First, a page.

INDIANAPOLIS -- Josh Scobee savored every part of Sunday's victory celebration.
Even the wrestling match with the ball boy.
Scobee, who produced Jacksonville's only other win in Indianapolis with a 53-yard field goal in 2004, did it again Sunday by making a 51-yarder with 4 seconds left to beat the dreaded Colts 23-21. And this time, he took the ball.
"My holder went to give me a high-five and I took off running," said Scobee, who left the ball from his other winning kick in the Indianapolis locker room and never got it back. "I tried to get the ball from the ball boy and he didn't recognize me. He wouldn't let go of it, so I had to rip it away from him."
Just like he snatched a second straight comeback out of the Colts' grasp.
The ramifications of Scobee's kick may last far longer than any postgame party. The victory allowed Jacksonville (1-2) to avoid the franchise's first 0-3 start in five years and get out of what would have been a huge hole against the five-time AFC South champs.
Instead of being two games behind Indy, they've drawn even with the Colts (1-2) and now hold the first chip in the tiebreaker.
But it took far more than Scobee to shrug off their biggest nemesis.
David Garrard impressively evaded the Colts' pass rush to buy more time and find receivers during the final 67 seconds.
The powerful running tandem of Maurice Jones-Drew and Fred Taylor, who each topped 100 yards despite being nicked up with minor injuries, got the offense out of neutral for the first time this season. Jacksonville had the ball for more than 41 minutes.
Unknown fullback Montell Owens just happened to be in the right place at the right time when Garrard's pass appeared to be tipped and fluttered toward midfield. Somehow Owens cradled it in his arms for a 10-yard gain and a first down.
And, of course, there was Scobee.
"That thing was drilled," Jaguars coach Jack Del Rio said. "It would have been good from 65 yards."
Scobee disagreed, noting he had the distance but was a little concerned it may not stay inside the right upright.
"I'll take 51, that's good enough," he said. "It's too close to the pole to be kicking it from any further."
Still, it didn't appear Jacksonville would need Scobee's long kick to win it after a marathon drive that consumed more than 12 minutes to open the fourth quarter.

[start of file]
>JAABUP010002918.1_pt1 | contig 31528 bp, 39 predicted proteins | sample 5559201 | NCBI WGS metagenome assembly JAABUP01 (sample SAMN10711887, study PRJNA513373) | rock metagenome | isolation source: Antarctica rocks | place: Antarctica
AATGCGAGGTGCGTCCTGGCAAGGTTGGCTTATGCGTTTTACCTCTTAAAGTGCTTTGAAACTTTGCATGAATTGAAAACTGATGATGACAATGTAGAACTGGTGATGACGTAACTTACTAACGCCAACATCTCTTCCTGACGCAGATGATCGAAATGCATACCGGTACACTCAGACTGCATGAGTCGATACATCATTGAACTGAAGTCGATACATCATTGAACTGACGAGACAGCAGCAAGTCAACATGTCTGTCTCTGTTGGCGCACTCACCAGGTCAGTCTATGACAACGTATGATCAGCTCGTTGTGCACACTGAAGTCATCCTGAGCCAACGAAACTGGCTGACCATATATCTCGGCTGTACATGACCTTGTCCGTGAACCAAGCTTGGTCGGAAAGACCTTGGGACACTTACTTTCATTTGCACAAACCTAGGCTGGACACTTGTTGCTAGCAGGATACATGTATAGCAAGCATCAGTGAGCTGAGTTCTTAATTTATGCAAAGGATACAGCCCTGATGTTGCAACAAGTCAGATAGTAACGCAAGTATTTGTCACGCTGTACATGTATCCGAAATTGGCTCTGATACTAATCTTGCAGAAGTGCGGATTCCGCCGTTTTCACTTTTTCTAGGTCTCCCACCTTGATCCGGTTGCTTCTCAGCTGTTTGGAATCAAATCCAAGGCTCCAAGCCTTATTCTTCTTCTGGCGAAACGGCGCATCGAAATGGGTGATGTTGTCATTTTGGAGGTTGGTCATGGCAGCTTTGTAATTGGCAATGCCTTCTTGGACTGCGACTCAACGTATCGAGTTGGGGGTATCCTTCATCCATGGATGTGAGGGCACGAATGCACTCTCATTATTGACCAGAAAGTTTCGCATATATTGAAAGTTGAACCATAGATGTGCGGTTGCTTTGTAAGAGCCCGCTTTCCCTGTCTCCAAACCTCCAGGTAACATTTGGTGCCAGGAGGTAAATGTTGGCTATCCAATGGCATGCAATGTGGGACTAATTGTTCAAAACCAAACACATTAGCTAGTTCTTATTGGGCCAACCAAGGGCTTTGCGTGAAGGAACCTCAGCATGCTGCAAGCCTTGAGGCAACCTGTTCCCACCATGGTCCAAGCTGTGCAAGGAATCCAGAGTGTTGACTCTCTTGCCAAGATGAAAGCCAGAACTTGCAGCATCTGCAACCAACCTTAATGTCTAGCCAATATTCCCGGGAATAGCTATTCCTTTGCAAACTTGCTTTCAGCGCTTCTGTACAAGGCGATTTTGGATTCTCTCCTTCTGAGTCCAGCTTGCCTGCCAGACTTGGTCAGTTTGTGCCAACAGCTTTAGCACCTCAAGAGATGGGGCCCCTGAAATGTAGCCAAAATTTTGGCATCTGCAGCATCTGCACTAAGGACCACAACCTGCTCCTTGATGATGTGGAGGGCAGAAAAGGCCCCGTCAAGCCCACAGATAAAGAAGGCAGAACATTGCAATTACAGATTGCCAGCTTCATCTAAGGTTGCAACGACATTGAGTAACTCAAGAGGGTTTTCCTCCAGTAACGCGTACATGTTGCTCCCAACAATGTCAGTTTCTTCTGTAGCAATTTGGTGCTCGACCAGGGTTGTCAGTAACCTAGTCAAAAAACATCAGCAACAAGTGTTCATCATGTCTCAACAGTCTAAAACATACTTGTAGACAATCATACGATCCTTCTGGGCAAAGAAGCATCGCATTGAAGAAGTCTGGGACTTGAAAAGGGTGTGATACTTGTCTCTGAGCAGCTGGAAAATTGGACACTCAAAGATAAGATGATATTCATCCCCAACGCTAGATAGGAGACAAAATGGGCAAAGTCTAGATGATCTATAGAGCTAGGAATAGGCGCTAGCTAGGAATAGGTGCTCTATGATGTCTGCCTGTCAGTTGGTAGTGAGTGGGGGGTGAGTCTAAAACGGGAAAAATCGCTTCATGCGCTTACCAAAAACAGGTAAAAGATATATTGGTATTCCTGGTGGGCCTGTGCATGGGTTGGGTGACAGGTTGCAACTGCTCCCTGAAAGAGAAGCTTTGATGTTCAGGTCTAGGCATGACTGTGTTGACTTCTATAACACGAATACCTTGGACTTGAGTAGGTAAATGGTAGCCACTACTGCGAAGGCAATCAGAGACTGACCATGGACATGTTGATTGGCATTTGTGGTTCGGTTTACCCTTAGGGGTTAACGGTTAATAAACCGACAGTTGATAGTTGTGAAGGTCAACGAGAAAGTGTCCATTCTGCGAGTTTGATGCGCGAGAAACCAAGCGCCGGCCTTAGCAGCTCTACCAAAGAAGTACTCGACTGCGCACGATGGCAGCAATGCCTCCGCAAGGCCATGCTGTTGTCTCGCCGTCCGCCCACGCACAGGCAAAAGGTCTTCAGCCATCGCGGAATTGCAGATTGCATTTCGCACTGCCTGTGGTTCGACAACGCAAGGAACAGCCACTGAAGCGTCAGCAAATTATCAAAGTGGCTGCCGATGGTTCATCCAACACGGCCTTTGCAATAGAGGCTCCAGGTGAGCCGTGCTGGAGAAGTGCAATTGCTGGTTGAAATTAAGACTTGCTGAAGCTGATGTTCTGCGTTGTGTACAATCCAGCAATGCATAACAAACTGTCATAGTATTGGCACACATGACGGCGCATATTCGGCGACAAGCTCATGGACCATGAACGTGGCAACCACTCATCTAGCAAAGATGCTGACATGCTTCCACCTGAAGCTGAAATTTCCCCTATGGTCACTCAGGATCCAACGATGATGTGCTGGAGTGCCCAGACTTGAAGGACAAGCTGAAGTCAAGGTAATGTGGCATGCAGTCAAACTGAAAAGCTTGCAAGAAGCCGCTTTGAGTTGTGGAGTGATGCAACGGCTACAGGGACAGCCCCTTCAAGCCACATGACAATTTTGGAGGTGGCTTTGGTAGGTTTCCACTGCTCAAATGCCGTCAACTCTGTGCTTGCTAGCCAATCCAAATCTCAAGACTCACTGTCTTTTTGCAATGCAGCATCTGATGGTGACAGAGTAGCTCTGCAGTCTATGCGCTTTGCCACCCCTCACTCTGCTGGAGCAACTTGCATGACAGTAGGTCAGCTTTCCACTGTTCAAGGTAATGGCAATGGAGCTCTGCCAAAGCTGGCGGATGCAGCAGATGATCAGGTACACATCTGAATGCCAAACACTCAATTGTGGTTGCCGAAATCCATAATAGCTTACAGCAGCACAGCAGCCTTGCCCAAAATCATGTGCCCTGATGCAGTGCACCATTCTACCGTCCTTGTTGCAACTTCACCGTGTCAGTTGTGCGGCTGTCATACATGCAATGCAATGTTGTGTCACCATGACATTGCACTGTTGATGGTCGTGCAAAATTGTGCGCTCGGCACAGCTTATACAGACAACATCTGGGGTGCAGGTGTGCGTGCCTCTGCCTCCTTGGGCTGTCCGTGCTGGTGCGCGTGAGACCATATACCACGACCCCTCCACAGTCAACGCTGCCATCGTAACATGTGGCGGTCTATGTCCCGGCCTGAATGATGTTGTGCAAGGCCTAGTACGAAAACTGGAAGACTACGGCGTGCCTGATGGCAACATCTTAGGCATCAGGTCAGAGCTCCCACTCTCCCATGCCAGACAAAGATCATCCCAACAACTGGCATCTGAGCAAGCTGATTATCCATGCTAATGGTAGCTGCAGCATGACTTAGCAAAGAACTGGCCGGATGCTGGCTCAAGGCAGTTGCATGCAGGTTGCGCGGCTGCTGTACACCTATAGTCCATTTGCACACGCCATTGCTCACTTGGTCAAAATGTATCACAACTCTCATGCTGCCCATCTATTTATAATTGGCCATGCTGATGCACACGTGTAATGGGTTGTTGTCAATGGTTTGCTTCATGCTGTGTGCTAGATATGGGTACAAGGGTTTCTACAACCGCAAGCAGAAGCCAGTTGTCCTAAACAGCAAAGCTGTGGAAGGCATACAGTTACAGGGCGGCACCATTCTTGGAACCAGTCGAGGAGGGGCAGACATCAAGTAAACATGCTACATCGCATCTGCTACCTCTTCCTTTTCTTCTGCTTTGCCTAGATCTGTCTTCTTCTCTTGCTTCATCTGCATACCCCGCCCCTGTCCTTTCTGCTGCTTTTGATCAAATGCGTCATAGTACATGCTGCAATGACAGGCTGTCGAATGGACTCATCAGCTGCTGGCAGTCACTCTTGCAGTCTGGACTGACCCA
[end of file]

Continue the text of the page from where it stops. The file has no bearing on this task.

But as the Jaguars know all too well, two minutes is an eternity for Peyton Manning, who nearly staged his second straight improbable comeback. The two-time league MVP ran his first play of the fourth quarter with less than 2:30 to go, and in 86 seconds, he had given the Colts a 21-20 lead when Joseph Addai scored on a 2-yard run.
Garrard followed that with his impersonation of Manning, getting an assist from an 11-yard pass interference call when a fourth-and-1 throw fell incomplete with 25 seconds to go.
"On the sideline, I said, 'This is our time now,'" Garrard said. "Just believe. I kept telling them, 'Just believe.' I told the offensive line to get them off my back."
Jacksonville won this one the old-fashioned way.
Taylor carried 26 times for 121 yards, while Jones-Drew ran 19 times for 107 yards and one score and caught four passes for 59 yards. In all, the Jaguars ran for 236 yards and kept the ball for more than 41 minutes.
Manning was 15-of-29 for 216 yards with one TD and two interceptions, and the Colts ran only 48 plays. Jacksonville had 48 carries, the second-most in franchise history.
"We had plenty of chances to stop them, on that drive and on drives before that," Colts coach Tony Dungy said. "Their guys make guys miss, and they made us miss today."
The Colts looked like they would finally get back in sync when Manning opened the game with a 4-yard TD pass to Marvin Harrison. It was Harrison's first score in more than 12 months.
But Jacksonville rallied with Rashean Mathis' 61-yard interception return for a score, an incredible 34-yard run by Taylor to set up Jones-Drew's 6-yard TD run and, of course, the winning kick.
"I had no doubt Scobee had the leg for it," Garrard said. "There was a lot of energy in that kick."
Indy is now 0-4, including two preseason losses, at its new home, Lucas Oil Stadium. ... Scobee is 5-of-9 all-time from 50 or more yards. ... The Colts lost right guard Dan Federkeil in the first half with a shoulder injury and cornerback Marlin Jackson in the second half with a rib injury. ... Jacksonville lost receiver Dennis Northcutt in the first half with a leg strain and safety Reggie Nelson with a bruised knee in the third quarter.
Redskins QB Robert Griffin III, who entered a team luncheon with new starter Kirk Cousins, was later given a 15-second standing ovation when he had the stage to himself.
The Buffalo Bills are concerned that running back LeSean McCoy might not be fully ready for Week 1, a team source told ESPN's Josina Anderson.
Former 49ers owner Eddie DeBartolo Jr. was selected as a finalist for the Pro Football Hall of Fame Class of 2016 on Wednesday by the Hall's Contributors Committee.
A source says there is a "very good chance" that Colts defensive tackle Art Jones will need surgery on his ailing left ankle, which would sideline the team's best run-stopper indefinitely.
Free-agent cornerback Tim Jennings told ESPN's Josina Anderson that his Tuesday morning visit with the Tampa Bay Buccaneers went well.
New Orleans Saints cornerback Keenan Lewis had hip surgery on Tuesday, according to a report by NFL Network, and is expected to miss four to six weeks.